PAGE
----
Reading this post about the Lost Dungeon of Tonisborg at Roleplay Rescue got me thinking.
I’ve been doing a TON of research into D&D/early FRP games and their connection to Wargames. There is a serious cultural issue that has arisen, in that the first people to play these Fantasy Role-Playing Games were wargamers, but the second people were Fantasy Fiction readers. And they almost immediately started to disagree on what, exactly, people should be doing with the new FRP games.
@SavevsTPK is only the latest to have spotted this in the book The Elusive Shift by Peterson.
Over and over I read the rules, play the old games, and find myself wondering, are there two groups of people out there, reading the same rulebooks, but playing different games?
The answer is yes.
From I Cast Light blog:
At the end of the book, I had come to the realization, on an almost cosmic horror level, that the RPG community as a whole has not advanced any large arguments about what RPGs are and their purpose in about 30 years.
Here is what I am talking about:
“We might observe the initial players of Dungeons & Dragons divided into two camps- with due caveats about overlapping membership and interests- that reflect the two cultures of wargaming and science-fiction fandom: there were games people and story people.”
[Post publication of the Greyhawk supplement in 1975]: “D&D is too important to leave to Gary Gygax.”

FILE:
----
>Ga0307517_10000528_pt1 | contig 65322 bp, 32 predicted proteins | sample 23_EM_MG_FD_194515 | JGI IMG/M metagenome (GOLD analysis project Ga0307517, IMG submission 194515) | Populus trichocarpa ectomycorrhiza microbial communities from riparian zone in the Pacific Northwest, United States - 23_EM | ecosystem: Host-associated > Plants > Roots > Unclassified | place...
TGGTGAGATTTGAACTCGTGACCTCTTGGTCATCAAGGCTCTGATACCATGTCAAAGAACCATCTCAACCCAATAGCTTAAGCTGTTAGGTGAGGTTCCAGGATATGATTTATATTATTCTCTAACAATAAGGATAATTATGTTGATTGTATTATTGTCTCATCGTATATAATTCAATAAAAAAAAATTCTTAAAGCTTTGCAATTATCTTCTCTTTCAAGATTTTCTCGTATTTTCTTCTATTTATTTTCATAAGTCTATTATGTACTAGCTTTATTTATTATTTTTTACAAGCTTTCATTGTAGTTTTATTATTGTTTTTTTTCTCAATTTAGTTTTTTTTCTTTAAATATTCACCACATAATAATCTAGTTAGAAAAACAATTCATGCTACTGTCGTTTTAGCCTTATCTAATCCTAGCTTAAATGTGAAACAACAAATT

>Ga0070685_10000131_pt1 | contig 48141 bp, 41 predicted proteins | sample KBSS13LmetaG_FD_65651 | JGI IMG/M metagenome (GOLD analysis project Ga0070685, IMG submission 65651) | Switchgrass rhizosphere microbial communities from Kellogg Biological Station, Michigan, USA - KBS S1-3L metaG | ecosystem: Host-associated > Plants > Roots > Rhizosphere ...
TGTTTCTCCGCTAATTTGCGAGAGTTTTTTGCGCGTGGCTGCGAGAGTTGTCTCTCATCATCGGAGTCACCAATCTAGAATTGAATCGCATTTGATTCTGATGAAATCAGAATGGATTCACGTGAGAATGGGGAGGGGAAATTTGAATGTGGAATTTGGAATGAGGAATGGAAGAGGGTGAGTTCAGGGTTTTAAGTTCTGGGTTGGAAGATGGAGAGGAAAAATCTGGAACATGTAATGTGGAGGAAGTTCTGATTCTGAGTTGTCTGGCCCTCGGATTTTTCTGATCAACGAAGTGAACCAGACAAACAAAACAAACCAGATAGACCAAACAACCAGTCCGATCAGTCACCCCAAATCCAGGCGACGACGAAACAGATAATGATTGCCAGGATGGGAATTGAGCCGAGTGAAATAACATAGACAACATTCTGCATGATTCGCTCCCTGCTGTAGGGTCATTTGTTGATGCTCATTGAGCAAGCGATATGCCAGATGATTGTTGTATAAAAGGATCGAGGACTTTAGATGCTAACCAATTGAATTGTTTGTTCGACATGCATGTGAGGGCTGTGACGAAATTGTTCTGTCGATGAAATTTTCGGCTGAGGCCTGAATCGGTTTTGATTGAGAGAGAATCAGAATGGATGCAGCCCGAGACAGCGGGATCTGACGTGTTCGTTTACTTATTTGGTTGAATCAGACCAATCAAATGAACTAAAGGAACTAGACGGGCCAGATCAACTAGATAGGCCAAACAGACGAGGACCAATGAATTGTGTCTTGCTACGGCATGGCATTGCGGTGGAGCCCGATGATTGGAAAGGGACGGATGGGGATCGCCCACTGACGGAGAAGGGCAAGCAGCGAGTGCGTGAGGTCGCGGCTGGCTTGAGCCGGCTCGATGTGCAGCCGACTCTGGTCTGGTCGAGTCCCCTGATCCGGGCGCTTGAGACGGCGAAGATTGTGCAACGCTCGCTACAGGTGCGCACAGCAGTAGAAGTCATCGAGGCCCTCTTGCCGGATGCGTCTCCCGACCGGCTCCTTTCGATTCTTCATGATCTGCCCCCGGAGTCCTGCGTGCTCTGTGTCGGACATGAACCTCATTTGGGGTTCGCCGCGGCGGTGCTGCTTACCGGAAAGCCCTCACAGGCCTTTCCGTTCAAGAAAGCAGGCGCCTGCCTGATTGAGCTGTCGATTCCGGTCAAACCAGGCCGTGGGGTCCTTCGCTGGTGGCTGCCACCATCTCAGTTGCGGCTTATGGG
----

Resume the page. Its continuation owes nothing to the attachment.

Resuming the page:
[Lee Gold writing in her first issues of Alarms & Excursions 1975]: “In their midst, Gold found, that, compared to her own group, ‘the Dungeonmaster is player much more against the characters’. Her assessment corroborated Kevin Slimak’s concerns about the problems of antagonism incumbent on the power imbalance between the referee and the players.”
“Play a Gygax game if you like pits, secret doors, and Dungeon Roulette. Play a game such as in Alarums & Excursions if you prefer monsters, talking/arguing/fighting with the chance met characters and a more exciting game”
[From Bill Seligman 1977]: “The problem TSR has is that the term ‘D&D’ is starting to refer to fantasy role-playing games in general, and not just those bound by the D&D official rules”
“Kevin Slimak, feeling ‘tired of trying to kludge a good game out of Gygax D&D…'”
Another interesting bit is how Gygax shifts from commenting on D&D as an open system to AD&D as a closed and complete system. Distinguishing between the two. This further leads to another discussion about if AD&D lays down too many rules which destroy the free-form play of the early little brown books/white box.
I will be second to none in my conviction that I do not know the answers, but for me, D&D (as depicted in the OD&D/AD&D rules, is a wargame.
And that is how I will play it.
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